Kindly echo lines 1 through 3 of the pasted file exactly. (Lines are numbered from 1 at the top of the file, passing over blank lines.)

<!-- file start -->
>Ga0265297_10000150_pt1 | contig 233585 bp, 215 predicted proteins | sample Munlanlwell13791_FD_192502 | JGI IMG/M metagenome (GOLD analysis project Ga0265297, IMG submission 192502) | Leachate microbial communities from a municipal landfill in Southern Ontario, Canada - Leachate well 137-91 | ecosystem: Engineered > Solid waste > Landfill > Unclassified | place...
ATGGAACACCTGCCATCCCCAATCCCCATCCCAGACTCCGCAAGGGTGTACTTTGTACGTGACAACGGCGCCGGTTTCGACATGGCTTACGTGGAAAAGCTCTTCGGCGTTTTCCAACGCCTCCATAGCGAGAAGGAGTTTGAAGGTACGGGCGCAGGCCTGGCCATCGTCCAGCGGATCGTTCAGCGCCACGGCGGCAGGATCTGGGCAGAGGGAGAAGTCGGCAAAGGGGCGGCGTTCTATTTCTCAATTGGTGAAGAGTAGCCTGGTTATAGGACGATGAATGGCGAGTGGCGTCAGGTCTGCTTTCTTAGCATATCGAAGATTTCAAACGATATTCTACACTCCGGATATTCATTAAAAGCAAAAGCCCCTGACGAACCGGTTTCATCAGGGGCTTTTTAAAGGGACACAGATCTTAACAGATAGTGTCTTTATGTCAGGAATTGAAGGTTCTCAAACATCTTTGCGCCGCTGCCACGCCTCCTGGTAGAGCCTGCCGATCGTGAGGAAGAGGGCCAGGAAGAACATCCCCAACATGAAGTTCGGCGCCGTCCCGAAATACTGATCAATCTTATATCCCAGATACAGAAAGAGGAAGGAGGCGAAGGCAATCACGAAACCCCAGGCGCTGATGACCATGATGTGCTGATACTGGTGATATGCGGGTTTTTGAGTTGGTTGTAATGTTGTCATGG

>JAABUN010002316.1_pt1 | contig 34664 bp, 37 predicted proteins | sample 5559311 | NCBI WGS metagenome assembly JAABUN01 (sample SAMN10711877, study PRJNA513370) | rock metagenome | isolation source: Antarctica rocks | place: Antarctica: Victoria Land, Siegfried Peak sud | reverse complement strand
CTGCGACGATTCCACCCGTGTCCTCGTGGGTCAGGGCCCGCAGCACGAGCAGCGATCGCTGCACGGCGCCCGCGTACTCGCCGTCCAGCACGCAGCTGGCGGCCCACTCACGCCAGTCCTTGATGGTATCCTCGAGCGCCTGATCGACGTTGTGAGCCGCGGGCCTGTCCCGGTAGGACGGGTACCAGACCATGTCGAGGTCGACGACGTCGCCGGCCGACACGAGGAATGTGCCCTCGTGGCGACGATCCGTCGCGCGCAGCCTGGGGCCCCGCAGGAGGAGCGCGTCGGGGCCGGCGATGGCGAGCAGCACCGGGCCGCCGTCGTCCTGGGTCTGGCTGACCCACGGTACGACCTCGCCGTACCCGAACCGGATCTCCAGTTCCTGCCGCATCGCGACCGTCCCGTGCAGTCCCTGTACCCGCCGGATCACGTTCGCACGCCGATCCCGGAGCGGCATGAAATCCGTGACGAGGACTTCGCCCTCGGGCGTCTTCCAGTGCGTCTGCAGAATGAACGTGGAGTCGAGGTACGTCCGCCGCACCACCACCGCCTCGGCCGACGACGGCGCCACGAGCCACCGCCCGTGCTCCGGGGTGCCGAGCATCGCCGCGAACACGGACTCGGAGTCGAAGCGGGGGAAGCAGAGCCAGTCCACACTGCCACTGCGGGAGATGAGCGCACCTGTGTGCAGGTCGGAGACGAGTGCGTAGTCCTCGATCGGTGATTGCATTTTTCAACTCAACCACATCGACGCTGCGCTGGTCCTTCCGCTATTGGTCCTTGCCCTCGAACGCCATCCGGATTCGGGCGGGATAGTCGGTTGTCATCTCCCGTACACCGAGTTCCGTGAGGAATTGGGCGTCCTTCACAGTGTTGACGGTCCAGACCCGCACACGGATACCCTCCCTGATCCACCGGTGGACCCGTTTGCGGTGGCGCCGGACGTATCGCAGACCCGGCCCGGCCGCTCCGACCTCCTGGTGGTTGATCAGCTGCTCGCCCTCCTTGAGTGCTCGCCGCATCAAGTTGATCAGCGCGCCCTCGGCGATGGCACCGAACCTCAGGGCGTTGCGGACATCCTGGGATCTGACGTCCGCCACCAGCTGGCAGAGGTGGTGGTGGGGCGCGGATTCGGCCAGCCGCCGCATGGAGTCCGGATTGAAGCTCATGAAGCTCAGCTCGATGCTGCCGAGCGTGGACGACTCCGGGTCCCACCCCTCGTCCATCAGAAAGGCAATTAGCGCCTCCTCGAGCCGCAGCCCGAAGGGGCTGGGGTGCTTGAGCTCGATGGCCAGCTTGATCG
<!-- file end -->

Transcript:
>Ga0265297_10000150_pt1 | contig 233585 bp, 215 predicted proteins | sample Munlanlwell13791_FD_192502 | JGI IMG/M metagenome (GOLD analysis project Ga0265297, IMG submission 192502) | Leachate microbial communities from a municipal landfill in Southern Ontario, Canada - Leachate well 137-91 | ecosystem: Engineered > Solid waste > Landfill > Unclassified | place...
ATGGAACACCTGCCATCCCCAATCCCCATCCCAGACTCCGCAAGGGTGTACTTTGTACGTGACAACGGCGCCGGTTTCGACATGGCTTACGTGGAAAAGCTCTTCGGCGTTTTCCAACGCCTCCATAGCGAGAAGGAGTTTGAAGGTACGGGCGCAGGCCTGGCCATCGTCCAGCGGATCGTTCAGCGCCACGGCGGCAGGATCTGGGCAGAGGGAGAAGTCGGCAAAGGGGCGGCGTTCTATTTCTCAATTGGTGAAGAGTAGCCTGGTTATAGGACGATGAATGGCGAGTGGCGTCAGGTCTGCTTTCTTAGCATATCGAAGATTTCAAACGATATTCTACACTCCGGATATTCATTAAAAGCAAAAGCCCCTGACGAACCGGTTTCATCAGGGGCTTTTTAAAGGGACACAGATCTTAACAGATAGTGTCTTTATGTCAGGAATTGAAGGTTCTCAAACATCTTTGCGCCGCTGCCACGCCTCCTGGTAGAGCCTGCCGATCGTGAGGAAGAGGGCCAGGAAGAACATCCCCAACATGAAGTTCGGCGCCGTCCCGAAATACTGATCAATCTTATATCCCAGATACAGAAAGAGGAAGGAGGCGAAGGCAATCACGAAACCCCAGGCGCTGATGACCATGATGTGCTGATACTGGTGATATGCGGGTTTTTGAGTTGGTTGTAATGTTGTCATGG

>JAABUN010002316.1_pt1 | contig 34664 bp, 37 predicted proteins | sample 5559311 | NCBI WGS metagenome assembly JAABUN01 (sample SAMN10711877, study PRJNA513370) | rock metagenome | isolation source: Antarctica rocks | place: Antarctica: Victoria Land, Siegfried Peak sud | reverse complement strand